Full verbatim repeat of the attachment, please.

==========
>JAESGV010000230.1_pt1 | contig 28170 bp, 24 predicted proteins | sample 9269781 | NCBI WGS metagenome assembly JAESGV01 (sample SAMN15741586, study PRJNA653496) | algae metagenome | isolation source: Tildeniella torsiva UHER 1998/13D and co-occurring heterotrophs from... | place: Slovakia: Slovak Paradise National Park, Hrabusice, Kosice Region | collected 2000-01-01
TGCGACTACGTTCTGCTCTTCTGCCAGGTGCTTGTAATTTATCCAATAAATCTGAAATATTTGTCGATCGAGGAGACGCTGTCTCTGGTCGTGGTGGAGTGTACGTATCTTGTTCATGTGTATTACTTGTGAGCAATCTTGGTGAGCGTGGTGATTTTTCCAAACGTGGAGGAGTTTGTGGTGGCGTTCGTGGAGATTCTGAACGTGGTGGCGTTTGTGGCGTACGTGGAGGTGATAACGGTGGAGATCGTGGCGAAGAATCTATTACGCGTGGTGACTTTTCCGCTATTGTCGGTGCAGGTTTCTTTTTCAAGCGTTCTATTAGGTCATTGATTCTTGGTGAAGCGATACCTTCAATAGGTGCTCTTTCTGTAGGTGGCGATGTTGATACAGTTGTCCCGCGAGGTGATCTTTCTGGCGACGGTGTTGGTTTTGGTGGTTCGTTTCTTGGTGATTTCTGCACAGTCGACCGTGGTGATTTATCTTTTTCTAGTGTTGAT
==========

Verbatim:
>JAESGV010000230.1_pt1 | contig 28170 bp, 24 predicted proteins | sample 9269781 | NCBI WGS metagenome assembly JAESGV01 (sample SAMN15741586, study PRJNA653496) | algae metagenome | isolation source: Tildeniella torsiva UHER 1998/13D and co-occurring heterotrophs from... | place: Slovakia: Slovak Paradise National Park, Hrabusice, Kosice Region | collected 2000-01-01
TGCGACTACGTTCTGCTCTTCTGCCAGGTGCTTGTAATTTATCCAATAAATCTGAAATATTTGTCGATCGAGGAGACGCTGTCTCTGGTCGTGGTGGAGTGTACGTATCTTGTTCATGTGTATTACTTGTGAGCAATCTTGGTGAGCGTGGTGATTTTTCCAAACGTGGAGGAGTTTGTGGTGGCGTTCGTGGAGATTCTGAACGTGGTGGCGTTTGTGGCGTACGTGGAGGTGATAACGGTGGAGATCGTGGCGAAGAATCTATTACGCGTGGTGACTTTTCCGCTATTGTCGGTGCAGGTTTCTTTTTCAAGCGTTCTATTAGGTCATTGATTCTTGGTGAAGCGATACCTTCAATAGGTGCTCTTTCTGTAGGTGGCGATGTTGATACAGTTGTCCCGCGAGGTGATCTTTCTGGCGACGGTGTTGGTTTTGGTGGTTCGTTTCTTGGTGATTTCTGCACAGTCGACCGTGGTGATTTATCTTTTTCTAGTGTTGAT